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Land Acquisition and Development Finance, Part 2

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Planning + Development

Land Acquisition and Development Finance, Part 2

This second article in the Land Acquisition and Development Finance series discusses finding the land and doing the preliminary investigation and financial analysis

By Rich Guerard, Principal, Wyndham Deerpoint Homes August 31, 2005
vacant land available for home building
There are many ways to locate land. The most common are advertised and vacant parcels, real estate brokers, mailings, government officials and your personal and professional network. (Photo: Rob Purvis_CC by-SA 2.0)
This article first appeared in the PB September 2005 issue of Pro Builder.

In the first part of the Land Acquisition and Development Finance series, we discussed a market analysis that serves as the foundation for your land acquisition and development financial decisions. This, the second article in the series, will discuss finding the land and the preliminary investigation and financial analysis.


Finding Land

With your market research and market analysis conclusions in hand, your next task is to select land that allows you to pursue identified market opportunities. There are many ways to locate land. The most common are advertised and vacant parcels, real estate brokers, mailings, government officials and your personal and professional network.

  • Advertised and Vacant Parcels: Perhaps the easiest way to find land is to drive around the target area and look for signs on vacant parcels. As you drive around also identify parcels that are vacant. This land may not be advertised for sale but if it is in an attractive location, talk to the owner anyway. The long and short of this type of property search is simple: Open your eyes— it's all around you!
  • Real Estate Brokers: Real estate brokers who specialize in raw land sales can be a good resource at finding available property. One disadvantage is that sellers' brokers have a fiduciary responsibility to the seller to achieve the highest price for the property. They will often show the property to as many buyers as possible and you may find yourself in a bidding situation against many other potential buyers. These conditions make it difficult to find property at an affordable price.
  • Government: An often-overlooked resource for finding land is your local village, town, city or county government officials. They usually have a master plan and know which properties are ripe for development. They will often know the entire history of a property including any potential pitfalls and what might be successful. Additionally, in an effort to revitalize downtown areas and provide affordable housing, municipalities often look for builders and developers to partner with on difficult pieces. Partnerships with governmental entities can offer real opportunities, such as lower development costs due to existing infrastructure and tax incentives.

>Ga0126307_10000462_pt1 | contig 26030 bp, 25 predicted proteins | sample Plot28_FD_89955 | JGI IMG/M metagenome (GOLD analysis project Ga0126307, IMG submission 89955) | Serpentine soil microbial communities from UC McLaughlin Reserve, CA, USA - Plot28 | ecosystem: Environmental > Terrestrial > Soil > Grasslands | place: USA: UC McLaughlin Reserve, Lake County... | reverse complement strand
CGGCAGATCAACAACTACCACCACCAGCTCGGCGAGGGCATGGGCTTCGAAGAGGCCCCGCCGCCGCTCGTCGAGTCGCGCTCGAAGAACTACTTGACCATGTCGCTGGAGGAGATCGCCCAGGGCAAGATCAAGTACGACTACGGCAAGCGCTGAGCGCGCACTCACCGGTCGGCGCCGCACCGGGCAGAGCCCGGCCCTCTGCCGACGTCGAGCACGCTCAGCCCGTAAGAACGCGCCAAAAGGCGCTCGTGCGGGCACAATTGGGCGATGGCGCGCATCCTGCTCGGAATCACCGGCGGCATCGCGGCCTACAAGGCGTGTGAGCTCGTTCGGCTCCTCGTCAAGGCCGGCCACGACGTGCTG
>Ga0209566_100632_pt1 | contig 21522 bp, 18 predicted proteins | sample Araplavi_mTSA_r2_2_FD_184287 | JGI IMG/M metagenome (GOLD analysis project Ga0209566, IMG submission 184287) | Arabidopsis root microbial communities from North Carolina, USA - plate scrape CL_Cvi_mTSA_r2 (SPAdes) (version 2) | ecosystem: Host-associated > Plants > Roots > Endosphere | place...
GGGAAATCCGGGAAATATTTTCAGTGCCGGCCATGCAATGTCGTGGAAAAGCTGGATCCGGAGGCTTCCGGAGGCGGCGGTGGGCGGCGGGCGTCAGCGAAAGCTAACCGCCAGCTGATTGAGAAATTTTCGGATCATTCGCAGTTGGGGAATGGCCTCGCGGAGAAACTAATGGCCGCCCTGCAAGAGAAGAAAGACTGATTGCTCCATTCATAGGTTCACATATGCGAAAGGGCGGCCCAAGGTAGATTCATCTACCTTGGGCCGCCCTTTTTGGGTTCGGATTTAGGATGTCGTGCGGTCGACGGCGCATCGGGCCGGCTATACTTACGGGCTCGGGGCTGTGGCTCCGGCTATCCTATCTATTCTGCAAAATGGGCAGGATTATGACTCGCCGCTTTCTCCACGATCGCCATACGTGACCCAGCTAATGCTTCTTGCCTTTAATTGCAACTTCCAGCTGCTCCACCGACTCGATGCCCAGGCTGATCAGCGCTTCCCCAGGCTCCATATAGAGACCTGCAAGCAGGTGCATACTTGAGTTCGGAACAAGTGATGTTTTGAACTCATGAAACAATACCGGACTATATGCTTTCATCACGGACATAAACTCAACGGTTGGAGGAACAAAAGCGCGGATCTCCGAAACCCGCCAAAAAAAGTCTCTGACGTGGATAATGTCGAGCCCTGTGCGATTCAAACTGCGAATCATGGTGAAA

• Personal and Professional Network: The best resource for finding land has always been and will always be your personal and professional network. The most important strategy you can follow to locate land is to develop a network. Tell everyone you know that you are a buyer of land looking for opportunities, such as other builders, friends, family attorneys, accountants, engineers, land planners, consultant, city staff and officials. You want anyone who knows of land for sale to think of you first. Also get the word out to the banking community that you are looking for land. In many cases, they have information on properties and development opportunities that is not public knowledge. You will find many of your best development opportunities through this network.
  • Failed Projects: Sometimes a failed subdivision can offer a great opportunity. Often, the bank that holds the development or acquisition loan will welcome you with open arms. Of course, always do your own due diligence when determining the possibility of resurrecting a failed project. Be sure to carefully investigate the reasons for the failure.
  • Brownfields: Brownfields are properties that, although they are not classified as contaminated sites according to the Environmental Protection Agency (EPA), have some environmental issues that may make them difficult to develop. While they are not ideal property for the first time developer, brownfields can offer highly successful infill land development opportunities. Land development on brownfields requires a letter of clearance from the state's EPA along with the additional effort and costs associated with site clean up.


Preliminary Parcel Investigation

Once you have decided to create a new development in the market, your next step is to identify a parcel to acquire through a systematic investigation of each parcel. The purpose of the investigation is to educate yourself about a particular land parcel and make informed decisions about whether to proceed and for what price and terms. You should explore three major areas: